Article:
Amidst much chanting, drumming, and outraged shouting, the rally-goers delivered some 575,000 signed anti-surveillance petitions to the steps of U.S. Capitol Building.
The evening before the rally, the Electronic Privacy Information Center and Public Citizen hosted a crypto-party at Public Citizen’s second story office in DuPont Circle. EFF staff members and others put on clinics on setting up encrypted email, browsing securely on the Tor network, and a system called Secure Drop, originally developed by the late technologist and open-Internet activist Aaron Swartz, and designed to let whistle-blowers and other sensitive sources deliver information securely to the media.
Cryptographer and Internet security philosopher Bruce Schneier and former New Mexico governor and Libertarian Party presidential candidate Gary Johnson provided keynotes at the crypto party.
Schneier urged the audience to use encryption, thus making blanket data collection too expensive for the NSA. Encryption works, he claimed, noting that law enforcement had culled ten times more information from Yahoo than from Google, which is counterintuitive given Google’s far larger user-base, but makes sense when you consider that Google has SSL implemented by default, and Yahoo only recently announced that it would implement SSL by default in the coming months.
“The math works, but math has no agency,” Schneier said. “ The vulnerabilities come when you turn the math into software, into systems, onto computers, onto networks.”
He went on to say that Snowden’s revelations seem to suggest that the NSA is not breaking encryption but rather that they are exploiting bad implementations and default or weak keys, deliberately inserting backdoors, and exfiltrating data.
Schneier espoused a need to move government surveillance from a wholesale practice to a retail one by using encryption and making data collection more expensive.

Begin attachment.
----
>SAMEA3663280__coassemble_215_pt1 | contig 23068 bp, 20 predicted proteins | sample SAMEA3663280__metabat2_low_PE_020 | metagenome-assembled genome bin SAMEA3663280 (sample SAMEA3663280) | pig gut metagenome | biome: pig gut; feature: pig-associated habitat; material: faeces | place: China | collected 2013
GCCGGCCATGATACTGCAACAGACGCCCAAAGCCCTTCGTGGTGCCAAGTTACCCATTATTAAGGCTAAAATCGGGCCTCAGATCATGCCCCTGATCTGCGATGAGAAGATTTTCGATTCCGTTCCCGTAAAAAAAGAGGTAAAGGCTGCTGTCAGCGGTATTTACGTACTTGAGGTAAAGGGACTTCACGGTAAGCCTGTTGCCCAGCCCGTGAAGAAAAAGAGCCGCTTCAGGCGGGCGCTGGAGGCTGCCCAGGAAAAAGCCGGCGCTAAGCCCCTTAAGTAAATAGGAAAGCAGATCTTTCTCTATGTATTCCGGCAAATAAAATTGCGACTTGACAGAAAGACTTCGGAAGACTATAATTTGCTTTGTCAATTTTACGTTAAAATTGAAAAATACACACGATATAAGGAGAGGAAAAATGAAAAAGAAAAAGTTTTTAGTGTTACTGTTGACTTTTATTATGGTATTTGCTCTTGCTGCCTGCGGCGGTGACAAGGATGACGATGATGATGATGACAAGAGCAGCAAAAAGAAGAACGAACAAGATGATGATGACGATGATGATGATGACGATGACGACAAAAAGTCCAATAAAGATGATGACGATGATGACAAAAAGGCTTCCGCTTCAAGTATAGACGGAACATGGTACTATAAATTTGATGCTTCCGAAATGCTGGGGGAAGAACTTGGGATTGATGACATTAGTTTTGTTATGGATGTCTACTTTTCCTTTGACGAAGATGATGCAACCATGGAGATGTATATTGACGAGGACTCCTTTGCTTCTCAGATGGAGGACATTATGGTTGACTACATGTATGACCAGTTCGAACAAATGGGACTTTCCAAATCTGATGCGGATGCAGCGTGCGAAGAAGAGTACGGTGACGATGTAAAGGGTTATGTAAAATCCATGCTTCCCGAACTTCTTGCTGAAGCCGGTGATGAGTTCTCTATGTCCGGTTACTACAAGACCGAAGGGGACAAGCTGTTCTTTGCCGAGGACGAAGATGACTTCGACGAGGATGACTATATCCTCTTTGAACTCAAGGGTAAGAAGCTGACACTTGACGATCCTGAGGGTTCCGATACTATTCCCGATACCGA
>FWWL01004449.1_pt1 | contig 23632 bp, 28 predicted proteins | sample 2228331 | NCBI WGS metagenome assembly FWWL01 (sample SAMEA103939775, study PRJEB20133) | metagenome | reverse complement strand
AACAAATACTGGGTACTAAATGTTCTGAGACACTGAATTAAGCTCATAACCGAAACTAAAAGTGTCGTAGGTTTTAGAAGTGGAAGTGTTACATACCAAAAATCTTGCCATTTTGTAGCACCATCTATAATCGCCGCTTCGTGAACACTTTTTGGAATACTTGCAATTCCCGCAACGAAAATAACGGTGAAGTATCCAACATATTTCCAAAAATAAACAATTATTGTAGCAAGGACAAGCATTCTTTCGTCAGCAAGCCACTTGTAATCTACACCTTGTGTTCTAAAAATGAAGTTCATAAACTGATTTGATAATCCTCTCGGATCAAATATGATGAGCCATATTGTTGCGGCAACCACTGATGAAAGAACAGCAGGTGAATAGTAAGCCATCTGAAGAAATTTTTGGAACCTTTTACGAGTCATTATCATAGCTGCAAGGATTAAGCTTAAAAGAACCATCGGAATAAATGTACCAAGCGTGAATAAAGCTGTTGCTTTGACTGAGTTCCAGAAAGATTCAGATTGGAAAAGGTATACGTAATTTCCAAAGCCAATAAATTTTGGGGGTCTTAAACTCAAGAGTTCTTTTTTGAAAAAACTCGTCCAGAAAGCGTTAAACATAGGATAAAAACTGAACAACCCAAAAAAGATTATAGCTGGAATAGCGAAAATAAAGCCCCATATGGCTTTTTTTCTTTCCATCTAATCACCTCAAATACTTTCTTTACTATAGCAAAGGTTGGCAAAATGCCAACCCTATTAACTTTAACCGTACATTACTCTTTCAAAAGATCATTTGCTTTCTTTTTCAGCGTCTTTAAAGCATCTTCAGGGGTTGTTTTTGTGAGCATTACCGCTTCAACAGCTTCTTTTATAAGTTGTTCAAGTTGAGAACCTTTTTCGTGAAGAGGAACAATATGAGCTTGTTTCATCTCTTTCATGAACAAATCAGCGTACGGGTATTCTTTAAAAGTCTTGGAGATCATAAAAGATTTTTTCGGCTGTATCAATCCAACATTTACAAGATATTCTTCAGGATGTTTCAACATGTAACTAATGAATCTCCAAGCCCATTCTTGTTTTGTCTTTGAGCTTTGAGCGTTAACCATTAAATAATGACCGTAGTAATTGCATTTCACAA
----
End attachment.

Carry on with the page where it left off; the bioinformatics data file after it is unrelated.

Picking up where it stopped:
“Even if you are doing nothing secret,” he went on, “you’re providing cover traffic for all the dissidents that rely on this to stay alive. The more we can encrypt, the more we can protect those who need to encrypt.”
Former governor Johnson reluctantly analogized the scale of NSA programs to the climate in pre-World War II Germany.
“I don’t want the government to fix anything when it comes to the Internet. And I certainly don’t want the government involved in this scale of broad-based surveillance that, historically, you do have to go back to Germany pre-World War Two and the monetary collapse that happened in Germany and the rise of power of Hitler and the information gathering. I mean, I hate to bring those analogies up, but they exist and that is where all of this ultimately goes.”
Dennis Fisher talks with Jeremiah Grossman of WhiteHat Security about the company’s new Aviator browser, which employees have used for years, but the company just released as a public project.http://threatpost.com/files/2013/10/digital_underground_130.mp3
LinkedIn stood up for its new Intro app for iOS by providing some high-level transparency into how it handles communication between devices and its network, and took time to call initial criticism of the app inaccurate and speculative.